These parrots are very intelligent and inquisitive. They need a great deal of toys to be stimulated mentally. All pet Abyssinians need colorful wooden beads, ropes, and ladders to swing on.
They will gladly entertain their owners for head scratches and affection. These comical parrots enjoy being carried around the house on their owner’s shoulders and also enjoy being held when the owner is relaxing.
Abyssinian Lovebirds can be loud and have a shrill call. They do not make great talkers; however, they can learn to do tricks through positive reinforcement.
Breeding Abyssinian Lovebirds
Ideal weather for breeding Abyssinians is late winter or early
spring, usually around April. These parrots do not breed well in warmer
weather, nor should it be practiced with any lovebird species. If
environment temperatures are too high, above 90 degrees Fahrenheit, the
babies and the mother will most likely be uncomfortable and this could
lead to death.
These parrots already have a reputation of being difficult to breed and the owner should understand that it can take several years for a pair of Abyssinians to breed successfully. Often times, these birds will lay infertile eggs or the chicks will die during incubation.
When these lovebirds are paired up to breed, the owner should take extra care to ensure these parrots have the proper privacy. Lovebirds caught in the wild do not take kindly to nest inspections and will most likely abandon their nests. First generation Abyssinians, who have been bred in an aviary environment, are usually tolerant to humans and nests can be examined.
It is important these birds have a layer of nesting material such as wood shavings or dried grasses because these parrots do not collect nesting material like most lovebirds. Once the female has secured a nesting site, she will remove feathers from her chest to line the nest. This is done to provide extra bedding for the babies. After modifying a nest, the female will lay between two and four eggs. Eggs are produced every other day until the clutch is complete. The duration of the incubation is 24 days. The female will usually start to incubate after the second egg is laid.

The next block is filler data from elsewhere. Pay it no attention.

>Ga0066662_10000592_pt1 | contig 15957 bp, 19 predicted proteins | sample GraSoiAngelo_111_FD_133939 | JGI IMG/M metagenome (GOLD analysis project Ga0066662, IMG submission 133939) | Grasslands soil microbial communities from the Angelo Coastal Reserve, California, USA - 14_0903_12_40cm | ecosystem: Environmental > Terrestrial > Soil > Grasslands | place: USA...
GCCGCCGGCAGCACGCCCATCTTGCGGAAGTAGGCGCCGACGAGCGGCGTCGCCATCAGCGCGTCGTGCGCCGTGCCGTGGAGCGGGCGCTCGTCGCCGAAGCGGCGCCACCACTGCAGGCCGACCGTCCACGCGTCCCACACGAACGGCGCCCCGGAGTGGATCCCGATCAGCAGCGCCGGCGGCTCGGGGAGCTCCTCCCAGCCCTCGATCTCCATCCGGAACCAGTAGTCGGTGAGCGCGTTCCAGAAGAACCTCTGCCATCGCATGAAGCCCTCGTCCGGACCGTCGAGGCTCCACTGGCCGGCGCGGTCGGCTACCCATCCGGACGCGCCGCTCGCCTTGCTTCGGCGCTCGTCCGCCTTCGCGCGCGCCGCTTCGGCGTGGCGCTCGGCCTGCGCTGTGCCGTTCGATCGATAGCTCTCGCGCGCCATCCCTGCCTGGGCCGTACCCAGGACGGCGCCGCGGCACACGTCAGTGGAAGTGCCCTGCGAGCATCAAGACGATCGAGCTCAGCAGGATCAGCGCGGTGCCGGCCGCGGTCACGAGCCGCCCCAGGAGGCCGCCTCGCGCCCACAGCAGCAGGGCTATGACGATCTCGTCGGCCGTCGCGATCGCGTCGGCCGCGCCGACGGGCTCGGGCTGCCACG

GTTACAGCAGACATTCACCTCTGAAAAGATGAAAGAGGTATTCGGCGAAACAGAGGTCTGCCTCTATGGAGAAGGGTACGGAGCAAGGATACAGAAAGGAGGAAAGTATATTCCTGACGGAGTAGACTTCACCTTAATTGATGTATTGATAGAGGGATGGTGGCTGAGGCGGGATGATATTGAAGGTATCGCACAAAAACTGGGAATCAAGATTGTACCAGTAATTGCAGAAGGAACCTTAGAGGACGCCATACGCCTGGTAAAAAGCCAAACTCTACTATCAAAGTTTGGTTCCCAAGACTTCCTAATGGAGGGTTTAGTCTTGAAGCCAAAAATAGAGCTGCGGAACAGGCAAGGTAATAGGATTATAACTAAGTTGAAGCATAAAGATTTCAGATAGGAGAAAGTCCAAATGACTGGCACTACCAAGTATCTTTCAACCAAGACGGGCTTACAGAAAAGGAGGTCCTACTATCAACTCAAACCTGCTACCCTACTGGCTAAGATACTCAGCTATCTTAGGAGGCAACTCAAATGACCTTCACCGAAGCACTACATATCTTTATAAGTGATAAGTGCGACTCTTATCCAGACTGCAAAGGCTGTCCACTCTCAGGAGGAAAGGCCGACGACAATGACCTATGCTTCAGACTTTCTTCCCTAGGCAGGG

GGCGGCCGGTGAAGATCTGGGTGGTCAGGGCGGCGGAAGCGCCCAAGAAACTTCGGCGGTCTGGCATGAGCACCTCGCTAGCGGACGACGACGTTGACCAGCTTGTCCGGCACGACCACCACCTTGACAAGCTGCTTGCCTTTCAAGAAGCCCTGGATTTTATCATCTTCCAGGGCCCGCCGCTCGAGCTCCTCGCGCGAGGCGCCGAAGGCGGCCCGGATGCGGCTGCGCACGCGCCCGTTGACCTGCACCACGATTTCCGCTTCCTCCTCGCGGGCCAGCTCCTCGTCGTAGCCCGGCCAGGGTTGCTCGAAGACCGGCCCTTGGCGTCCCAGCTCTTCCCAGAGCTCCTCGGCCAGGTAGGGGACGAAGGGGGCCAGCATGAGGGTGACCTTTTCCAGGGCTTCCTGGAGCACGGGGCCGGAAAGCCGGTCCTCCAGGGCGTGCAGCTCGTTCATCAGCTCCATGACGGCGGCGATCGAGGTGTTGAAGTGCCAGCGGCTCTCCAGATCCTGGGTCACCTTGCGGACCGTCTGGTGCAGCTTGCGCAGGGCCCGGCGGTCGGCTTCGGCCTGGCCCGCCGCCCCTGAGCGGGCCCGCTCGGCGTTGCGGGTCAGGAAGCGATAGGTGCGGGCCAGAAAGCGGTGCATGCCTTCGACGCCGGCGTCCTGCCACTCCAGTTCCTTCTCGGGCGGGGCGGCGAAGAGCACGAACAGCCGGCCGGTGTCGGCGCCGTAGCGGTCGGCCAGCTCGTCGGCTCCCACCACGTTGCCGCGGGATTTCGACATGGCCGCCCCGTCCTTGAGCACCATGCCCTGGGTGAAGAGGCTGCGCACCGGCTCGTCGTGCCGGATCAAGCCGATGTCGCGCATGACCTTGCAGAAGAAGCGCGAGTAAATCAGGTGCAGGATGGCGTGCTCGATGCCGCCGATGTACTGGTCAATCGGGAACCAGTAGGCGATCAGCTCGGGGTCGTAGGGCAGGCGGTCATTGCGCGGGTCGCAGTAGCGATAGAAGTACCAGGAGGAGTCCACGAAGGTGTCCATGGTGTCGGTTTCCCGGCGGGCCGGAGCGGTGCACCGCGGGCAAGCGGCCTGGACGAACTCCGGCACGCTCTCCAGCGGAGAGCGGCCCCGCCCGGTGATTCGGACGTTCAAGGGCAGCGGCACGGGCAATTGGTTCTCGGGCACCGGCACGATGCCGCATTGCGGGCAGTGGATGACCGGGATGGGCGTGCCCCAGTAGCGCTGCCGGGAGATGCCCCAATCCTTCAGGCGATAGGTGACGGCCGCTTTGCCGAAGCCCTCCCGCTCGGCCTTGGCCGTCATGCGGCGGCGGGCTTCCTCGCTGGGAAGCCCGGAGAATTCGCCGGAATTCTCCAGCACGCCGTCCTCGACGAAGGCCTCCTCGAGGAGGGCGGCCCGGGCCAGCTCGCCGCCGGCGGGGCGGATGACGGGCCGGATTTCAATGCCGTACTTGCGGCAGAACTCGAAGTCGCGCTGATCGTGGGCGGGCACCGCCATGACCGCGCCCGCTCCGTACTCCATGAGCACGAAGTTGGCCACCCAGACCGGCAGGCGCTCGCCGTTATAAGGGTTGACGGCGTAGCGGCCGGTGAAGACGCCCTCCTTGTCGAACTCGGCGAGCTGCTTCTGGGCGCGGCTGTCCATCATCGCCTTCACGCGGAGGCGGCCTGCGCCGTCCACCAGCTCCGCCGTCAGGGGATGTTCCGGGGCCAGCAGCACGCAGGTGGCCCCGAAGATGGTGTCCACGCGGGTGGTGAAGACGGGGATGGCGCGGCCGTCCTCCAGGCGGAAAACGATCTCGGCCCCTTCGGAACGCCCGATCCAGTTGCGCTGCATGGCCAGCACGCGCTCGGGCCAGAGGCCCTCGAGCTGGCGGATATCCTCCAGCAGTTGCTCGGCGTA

After the chicks hatch, the parents will feed the lovebirds around the clock until the baby birds are ready to leave the nest. This occurs between seven and eight weeks. At around ten weeks, all chicks should be weaned.
Hand feeding and Fostering Baby Abyssinian Lovebirds
Should a baby Abyssinian lovebird need to be handfed, it is best to
use a higher fat formula made for macaws. These babies need more fat to
develop properly. Many babies that are fed a standard commercial
formula, tend to be smaller, may die, or can develop stress bars on
Should a baby need to be fostered, it is best that the baby be placed with a pair of Fischer's Lovebirds. This causes the baby to grow much slower. When the baby lovebird is around four weeks, the owner needs to pull the baby for hand feeding as an Abyssinian Lovebird will be too large for the Fischer's pair to continue feeding.
The Diet of the Abyssinian Lovebird
These parrots need more fat in their diet and higher levels of
Vitamin B to remain healthy. In the wild, these parrots feed on figs,
juniper berries, blossoms, and seeds. Many breeders will place these
foods inside the breeding cage a month before the breeding season. This
motivates the parrots to breed.
Unlike other lovebirds, Abyssinian Lovebirds are not picky eaters. Most enjoy fresh greens like broccoli, spinach, kale, or carrot tops. Adding tropical fruits to their diet such as papaya, mangos, apples, pears, kiwi, or pomegranates make excellent sources of nutrients and provides them with a tasty treat.
Providing the lovebirds with only a diet of pellets is not recommended. They need a combination of seeds as well. Adding a sufficient amount of
sunflower and safflower seeds will supply the fat content they need in order to thrive. When feeding your Abyssinian, it’s better to keep the diet well balanced with seeds, pellets, fresh fruits, and fresh vegetables.
If these parrots are routinely taken to the veterinarian, and fed a healthy diet, most will live between 10 and 20 years.